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Economic Wisdom From Harvard

  • Greg Mankiw

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Many years ago, the mass circulation Reader’s Digest had a feature titled "Humor in These United States." The following would have qualified for inclusion.

Greg Mankiw, author of a leading economic textbook, former Chair of the G.W. Bush Council of Economic Advisers, member of the Romney inner circle, widely praised for his decency as a human being, writes a New York Times op ed suggesting that President Trump needs to listen to professional economists. He starts with an anecdote about how Trump is alleged to have asked his then national security advisor, General Flynn, if a strong dollar is good or bad and was told by Flynn that he needed to consult a professional economist.

At the end of the article, Mankiw says "Oh, and about the dollar." Guess what he then says about a strong versus a weak dollar? He says that it depends, that it benefits some and hurts others, and leaves it there. He doesn't even bother to define what a strong or weak dollar is.  How helpful!  No wonder President Truman said that he was looking for a one-armed economist (who would not be able to keep saying: on the one hand, on the other hand). Why should President Trump or anybody seek out this kind of advice? Does Mankiw himself not perceive the irony of such an answer for the question he has posed?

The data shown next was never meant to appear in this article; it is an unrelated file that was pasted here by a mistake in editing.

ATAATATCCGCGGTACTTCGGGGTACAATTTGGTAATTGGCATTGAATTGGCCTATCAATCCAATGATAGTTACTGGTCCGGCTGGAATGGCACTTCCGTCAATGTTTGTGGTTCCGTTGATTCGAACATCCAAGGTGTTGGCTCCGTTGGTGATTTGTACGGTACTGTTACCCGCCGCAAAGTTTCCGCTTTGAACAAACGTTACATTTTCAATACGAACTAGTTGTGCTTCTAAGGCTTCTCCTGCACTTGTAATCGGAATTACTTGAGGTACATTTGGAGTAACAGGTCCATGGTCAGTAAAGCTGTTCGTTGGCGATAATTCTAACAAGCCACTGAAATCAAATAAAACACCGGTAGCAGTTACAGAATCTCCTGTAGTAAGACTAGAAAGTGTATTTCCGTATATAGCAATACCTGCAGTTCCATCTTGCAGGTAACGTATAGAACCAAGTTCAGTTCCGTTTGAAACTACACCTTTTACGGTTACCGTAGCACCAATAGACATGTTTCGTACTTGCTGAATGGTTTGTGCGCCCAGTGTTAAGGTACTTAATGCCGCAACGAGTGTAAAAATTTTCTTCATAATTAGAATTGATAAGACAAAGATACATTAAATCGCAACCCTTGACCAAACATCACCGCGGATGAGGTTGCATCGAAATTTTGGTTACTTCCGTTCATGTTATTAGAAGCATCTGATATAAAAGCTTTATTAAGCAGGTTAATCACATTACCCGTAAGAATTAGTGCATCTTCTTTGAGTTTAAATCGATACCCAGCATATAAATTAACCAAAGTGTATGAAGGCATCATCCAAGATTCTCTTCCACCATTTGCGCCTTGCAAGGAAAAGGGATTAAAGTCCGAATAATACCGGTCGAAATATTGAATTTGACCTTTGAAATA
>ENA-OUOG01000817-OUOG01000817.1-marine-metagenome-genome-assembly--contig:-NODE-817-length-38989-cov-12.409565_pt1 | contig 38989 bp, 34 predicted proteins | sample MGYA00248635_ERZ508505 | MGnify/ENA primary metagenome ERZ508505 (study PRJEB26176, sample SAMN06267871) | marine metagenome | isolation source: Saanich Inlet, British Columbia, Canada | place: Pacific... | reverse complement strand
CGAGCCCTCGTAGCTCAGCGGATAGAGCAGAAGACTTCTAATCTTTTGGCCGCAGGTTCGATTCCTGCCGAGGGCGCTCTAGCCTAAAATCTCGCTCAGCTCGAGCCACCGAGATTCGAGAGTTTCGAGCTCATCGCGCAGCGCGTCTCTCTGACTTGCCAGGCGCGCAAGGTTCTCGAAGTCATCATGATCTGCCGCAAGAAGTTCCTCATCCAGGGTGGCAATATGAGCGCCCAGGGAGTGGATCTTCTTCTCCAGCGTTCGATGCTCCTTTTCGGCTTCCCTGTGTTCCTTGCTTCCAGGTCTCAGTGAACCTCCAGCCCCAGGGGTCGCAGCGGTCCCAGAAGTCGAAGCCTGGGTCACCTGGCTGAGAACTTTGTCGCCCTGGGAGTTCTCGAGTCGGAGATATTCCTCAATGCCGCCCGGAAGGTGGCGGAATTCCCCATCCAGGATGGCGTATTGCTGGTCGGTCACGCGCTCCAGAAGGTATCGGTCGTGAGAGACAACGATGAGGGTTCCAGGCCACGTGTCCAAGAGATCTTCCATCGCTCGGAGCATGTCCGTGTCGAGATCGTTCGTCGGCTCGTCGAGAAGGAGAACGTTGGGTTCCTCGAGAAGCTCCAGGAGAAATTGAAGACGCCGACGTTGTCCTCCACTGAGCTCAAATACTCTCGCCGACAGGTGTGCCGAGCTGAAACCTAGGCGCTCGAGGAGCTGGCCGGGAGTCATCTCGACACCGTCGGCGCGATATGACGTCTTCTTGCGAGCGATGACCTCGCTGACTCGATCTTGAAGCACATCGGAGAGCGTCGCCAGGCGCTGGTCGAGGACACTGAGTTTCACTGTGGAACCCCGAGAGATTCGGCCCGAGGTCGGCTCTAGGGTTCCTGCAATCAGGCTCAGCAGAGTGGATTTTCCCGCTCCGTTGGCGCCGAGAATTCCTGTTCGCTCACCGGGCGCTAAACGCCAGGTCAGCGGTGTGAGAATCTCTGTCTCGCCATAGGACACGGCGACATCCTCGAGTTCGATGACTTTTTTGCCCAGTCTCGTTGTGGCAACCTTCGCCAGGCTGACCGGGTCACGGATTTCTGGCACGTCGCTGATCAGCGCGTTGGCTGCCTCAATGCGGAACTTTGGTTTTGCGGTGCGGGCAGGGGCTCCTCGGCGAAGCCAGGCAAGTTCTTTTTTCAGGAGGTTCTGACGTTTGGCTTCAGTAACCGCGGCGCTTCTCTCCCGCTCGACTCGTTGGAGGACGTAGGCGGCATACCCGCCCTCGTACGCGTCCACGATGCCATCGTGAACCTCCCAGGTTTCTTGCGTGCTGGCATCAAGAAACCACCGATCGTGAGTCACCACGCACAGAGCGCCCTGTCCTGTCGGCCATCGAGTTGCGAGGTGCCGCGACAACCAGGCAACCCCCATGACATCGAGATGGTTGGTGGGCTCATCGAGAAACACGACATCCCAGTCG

Is it time to give up on economics or economists? No. The problem here is not with economists. The problem is with Keynesian economists like Mankiw who still totally dominate leading universities and policy circles.



Hunter Lewis

Hunter Lewis is author of twelve books, including The Secular Saints: And Why Morals Are Not Just Subjective, Economics in Three Lessons & One Hundred Economic Laws, Where Keynes Went Wrong, and Crony Capitalism in America 2008-2012, and has contributed to the New York Times, the Washington Post, the Times of London, The Atlantic and many other magazines and web sites including Mises.org and LewRockwell.com. Lewis is also co-founder of Against Crony Capitalism, co-founder and CEO of investment firm Hunter Lewis LLC, and co-founder and former CEO of global investment firm  Cambridge Associates LLC. He has served on boards and committees of fifteen not-for-profit organizations, including environmental, teaching, research, and cultural organizations, as well as the World Bank.

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